Photographs by Michael Wolf. Text by Natasha Egan, Dr. Ernest Chui, Lee Ho Yin, Lynne D. DiStefano.
Asia One Books/Peperoni Books, , 2009. Hardbound. 352 pp., 205 color illustrations in two volumes, 12x9-1/4".
Hong Kong Inside Outside Photographs by Michael Wolf. Text by Natasha Egan, Dr. Ernest Chui, Lee Ho Yin, Lynne D. DiStefano. Published by Asia One Books/Peperoni Books, 2009.
I must admit, Michael Wolf's two-volume portrayal of urban planning run amok had me running in circles for a while. I was stymied by the duality, by the muteness of interior and exterior, intimacy and mass, specific and abstract -- there seemed to be no reconciling the two until I realized that I could use an old saw to cleave the knot. You know, the one about books and their covers? In this case, it's not true.
In fact, judging Wolf's project here depends on three cover readings: the plastic slipcase enclosing the books, and the four images selected to adorn front and back of the two books. The slipcase is a familiar translucent plastic, pliable and sufficiently rigid, that holds the volumes snugly together and almost reveals all the details of the covers inside. Almost -- the veil is a crucial trope. There are veils throughout the books -- on the exteriors of impossibly large buildings, and in the lives of residents of an antiquated apartment complex. Density is a veil. Language is a veil; from the slipcover to the massive exterior tarps to the interior chaos, Chinese characters mingle with English letters in scrims of partial legibility.
Wolf throws a typological curve at us. His mission, from the opening of Inside: "A single image doesn't tell you much, but seen as a collection, a pattern emerges to form a meaningful narrative." There's a presumption of the whole seen from its parts, of an infinite series extending from both inside Hong Kong's dwellings and from the exterior aggregate. Will the latter keep expanding to accommodate the former? Wait until the end of Outside.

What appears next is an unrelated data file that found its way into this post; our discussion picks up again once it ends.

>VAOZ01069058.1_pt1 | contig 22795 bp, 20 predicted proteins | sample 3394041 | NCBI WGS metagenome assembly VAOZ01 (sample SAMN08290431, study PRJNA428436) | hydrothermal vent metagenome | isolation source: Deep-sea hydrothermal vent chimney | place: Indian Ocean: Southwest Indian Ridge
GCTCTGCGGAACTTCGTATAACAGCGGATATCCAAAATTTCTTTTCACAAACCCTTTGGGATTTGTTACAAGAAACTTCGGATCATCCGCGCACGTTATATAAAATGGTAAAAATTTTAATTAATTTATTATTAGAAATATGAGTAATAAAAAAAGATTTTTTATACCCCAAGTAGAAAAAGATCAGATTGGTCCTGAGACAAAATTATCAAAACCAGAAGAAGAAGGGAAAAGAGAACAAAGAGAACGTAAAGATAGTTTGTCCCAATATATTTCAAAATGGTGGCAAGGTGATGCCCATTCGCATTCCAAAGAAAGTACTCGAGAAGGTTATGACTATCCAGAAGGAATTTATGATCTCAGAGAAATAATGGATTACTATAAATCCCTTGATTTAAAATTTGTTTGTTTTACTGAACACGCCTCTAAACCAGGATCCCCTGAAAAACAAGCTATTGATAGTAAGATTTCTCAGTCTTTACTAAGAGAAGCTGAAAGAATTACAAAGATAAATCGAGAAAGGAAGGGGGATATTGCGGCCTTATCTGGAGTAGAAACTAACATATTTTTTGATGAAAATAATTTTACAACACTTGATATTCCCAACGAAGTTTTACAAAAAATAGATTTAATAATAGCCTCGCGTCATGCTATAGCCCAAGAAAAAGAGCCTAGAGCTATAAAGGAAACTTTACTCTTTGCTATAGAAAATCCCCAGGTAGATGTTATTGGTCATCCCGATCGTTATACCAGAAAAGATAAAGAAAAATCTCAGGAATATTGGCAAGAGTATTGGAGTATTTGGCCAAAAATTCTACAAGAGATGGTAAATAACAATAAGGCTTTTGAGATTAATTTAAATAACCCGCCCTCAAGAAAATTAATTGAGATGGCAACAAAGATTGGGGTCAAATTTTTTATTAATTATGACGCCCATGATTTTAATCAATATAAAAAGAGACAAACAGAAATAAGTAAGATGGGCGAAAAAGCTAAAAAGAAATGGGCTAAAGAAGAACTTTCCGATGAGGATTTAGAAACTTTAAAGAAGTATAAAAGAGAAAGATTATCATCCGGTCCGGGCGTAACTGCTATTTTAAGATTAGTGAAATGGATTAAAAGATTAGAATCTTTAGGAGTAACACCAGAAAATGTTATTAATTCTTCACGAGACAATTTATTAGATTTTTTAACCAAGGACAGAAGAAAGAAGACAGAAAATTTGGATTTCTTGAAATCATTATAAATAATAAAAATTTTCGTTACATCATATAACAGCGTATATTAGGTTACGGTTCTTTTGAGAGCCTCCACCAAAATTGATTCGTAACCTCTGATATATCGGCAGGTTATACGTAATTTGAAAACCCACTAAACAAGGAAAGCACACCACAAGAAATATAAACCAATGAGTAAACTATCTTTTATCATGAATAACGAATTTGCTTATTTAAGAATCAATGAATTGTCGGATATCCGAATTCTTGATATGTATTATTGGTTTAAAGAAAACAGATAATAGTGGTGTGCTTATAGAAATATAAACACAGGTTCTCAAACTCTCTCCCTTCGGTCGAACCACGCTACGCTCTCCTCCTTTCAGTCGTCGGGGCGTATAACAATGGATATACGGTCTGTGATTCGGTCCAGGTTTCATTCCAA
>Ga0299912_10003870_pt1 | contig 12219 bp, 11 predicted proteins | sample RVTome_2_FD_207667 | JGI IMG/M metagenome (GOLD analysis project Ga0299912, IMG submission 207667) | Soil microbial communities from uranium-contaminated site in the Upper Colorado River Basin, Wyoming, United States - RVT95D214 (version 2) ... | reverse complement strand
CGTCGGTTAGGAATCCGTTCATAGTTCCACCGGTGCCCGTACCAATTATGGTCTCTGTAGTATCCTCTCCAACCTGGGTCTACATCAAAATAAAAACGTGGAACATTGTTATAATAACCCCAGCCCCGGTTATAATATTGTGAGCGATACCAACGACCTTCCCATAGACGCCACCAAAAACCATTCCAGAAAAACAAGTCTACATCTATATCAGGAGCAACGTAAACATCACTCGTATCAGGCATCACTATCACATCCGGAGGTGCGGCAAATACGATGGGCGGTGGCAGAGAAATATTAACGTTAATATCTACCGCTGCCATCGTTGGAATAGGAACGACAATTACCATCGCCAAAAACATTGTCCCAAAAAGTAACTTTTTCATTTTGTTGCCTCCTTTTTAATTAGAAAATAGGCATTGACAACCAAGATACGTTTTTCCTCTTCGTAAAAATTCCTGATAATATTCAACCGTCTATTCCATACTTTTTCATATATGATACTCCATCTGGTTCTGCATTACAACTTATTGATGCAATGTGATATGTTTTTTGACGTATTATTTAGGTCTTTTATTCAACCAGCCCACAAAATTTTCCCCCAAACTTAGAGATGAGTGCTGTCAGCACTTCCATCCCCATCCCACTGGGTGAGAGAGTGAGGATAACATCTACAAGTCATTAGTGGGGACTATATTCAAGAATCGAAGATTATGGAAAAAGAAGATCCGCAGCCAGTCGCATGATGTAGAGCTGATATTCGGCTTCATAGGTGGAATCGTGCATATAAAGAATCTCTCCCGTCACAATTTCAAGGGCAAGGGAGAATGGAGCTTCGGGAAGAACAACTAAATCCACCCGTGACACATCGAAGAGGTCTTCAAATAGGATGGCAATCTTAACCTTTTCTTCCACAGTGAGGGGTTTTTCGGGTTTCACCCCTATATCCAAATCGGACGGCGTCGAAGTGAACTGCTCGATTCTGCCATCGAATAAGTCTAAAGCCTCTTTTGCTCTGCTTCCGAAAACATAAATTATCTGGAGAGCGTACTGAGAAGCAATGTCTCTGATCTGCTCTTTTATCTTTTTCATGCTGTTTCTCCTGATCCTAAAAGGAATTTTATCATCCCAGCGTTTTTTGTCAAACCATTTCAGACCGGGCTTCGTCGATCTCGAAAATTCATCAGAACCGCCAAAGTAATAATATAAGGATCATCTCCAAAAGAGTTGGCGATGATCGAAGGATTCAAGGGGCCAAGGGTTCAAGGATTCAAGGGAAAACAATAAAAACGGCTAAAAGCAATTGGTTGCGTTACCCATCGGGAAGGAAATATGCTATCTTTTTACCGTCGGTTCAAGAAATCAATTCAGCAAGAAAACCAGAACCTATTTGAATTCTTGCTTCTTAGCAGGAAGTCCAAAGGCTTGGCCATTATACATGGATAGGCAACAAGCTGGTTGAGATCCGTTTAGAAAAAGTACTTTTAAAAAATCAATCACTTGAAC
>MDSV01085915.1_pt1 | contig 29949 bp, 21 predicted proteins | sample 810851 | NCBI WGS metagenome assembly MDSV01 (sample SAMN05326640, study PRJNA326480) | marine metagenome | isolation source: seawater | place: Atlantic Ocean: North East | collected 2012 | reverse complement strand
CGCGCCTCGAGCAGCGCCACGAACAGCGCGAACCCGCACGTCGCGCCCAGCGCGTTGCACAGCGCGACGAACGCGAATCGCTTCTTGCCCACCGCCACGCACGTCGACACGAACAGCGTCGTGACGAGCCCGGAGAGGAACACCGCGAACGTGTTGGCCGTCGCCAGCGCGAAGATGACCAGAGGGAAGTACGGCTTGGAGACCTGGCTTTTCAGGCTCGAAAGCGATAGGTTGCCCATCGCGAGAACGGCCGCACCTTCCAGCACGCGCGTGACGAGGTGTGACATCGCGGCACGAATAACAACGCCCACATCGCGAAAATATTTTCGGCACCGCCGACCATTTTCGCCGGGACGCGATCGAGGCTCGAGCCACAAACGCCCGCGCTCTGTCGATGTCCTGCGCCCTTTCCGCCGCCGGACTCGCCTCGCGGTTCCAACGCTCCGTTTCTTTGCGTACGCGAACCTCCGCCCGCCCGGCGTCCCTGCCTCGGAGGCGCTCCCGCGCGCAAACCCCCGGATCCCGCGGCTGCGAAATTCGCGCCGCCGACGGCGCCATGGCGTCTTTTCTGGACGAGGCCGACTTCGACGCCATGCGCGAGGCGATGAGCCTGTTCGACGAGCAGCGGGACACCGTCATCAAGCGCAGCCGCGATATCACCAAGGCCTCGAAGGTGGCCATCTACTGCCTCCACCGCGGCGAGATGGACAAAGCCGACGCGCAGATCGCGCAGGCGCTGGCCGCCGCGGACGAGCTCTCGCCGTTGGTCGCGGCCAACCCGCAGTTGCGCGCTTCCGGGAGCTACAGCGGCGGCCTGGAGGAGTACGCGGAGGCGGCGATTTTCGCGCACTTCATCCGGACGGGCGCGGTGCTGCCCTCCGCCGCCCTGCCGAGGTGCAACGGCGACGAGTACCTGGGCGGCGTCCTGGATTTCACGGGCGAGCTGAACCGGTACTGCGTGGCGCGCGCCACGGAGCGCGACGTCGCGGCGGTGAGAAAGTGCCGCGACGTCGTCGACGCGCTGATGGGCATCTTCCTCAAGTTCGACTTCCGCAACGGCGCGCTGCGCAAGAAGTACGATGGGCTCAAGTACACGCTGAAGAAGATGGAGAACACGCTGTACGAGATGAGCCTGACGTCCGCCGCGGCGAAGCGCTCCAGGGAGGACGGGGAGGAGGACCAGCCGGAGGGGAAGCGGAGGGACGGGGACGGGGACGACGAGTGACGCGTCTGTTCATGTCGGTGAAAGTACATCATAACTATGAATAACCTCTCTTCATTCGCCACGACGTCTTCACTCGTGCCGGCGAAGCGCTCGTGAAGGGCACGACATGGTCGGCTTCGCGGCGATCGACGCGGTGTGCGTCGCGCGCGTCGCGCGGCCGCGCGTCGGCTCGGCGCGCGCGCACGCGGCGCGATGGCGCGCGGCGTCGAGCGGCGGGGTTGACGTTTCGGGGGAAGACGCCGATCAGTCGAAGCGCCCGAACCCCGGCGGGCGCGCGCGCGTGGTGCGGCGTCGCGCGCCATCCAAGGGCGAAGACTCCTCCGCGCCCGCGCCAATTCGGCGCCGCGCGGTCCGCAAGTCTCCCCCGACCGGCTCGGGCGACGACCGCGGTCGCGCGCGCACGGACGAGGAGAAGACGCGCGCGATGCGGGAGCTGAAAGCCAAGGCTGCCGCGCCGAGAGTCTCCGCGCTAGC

One key part of the cover equation appears on Inside; its front depicts an elderly couple in the midst of their hypnotically dense living space, roughly 120 square feet that functions simultaneously as kitchen, bedroom, pantry, den, and dressing room. The back cover shows a comparable space, without its inhabitant; number 100 in the series of 100 rooms, the occupant "did not wish to be interviewed" to provide the caption material that attaches to most of the other 99 spaces. It almost doesn't matter; the room is so much like the others. The calendar shows 25, while the front cover calendar is 24. Another day, another cubic encounter.
Outside is vertiginous and surreal. The veil disguises comprehension and prompts so many questions. Who let these buildings be built? What do they look like, inside, if what they replaced is as claustrophobic as Inside suggests? How many floors and how much breadth can Wolf's lens contain without the frame finding the edges? How did he gain access to so many of these constrained perspectives (without, as he points out, speaking Cantonese)? Perhaps the most disturbing picture in Outside or Inside is another unpopulated one, the last in Outside, which does show building's edges, and an empty white plastic chair atop a scraggly hill, overlooking a cluster of the mega-structures seen in the preceding pages. There's a lot of undeveloped space around them to be filled. Take a seat and watch.
George Slade is the program manager and curator at the Photographic Resource Center in Boston, and the editor of the PRC’s magazine Loupe. He maintains an on-line presence at the PRC’s blog, here on photo-eye, and at re:photographica. Occasionally his writing even appears in print.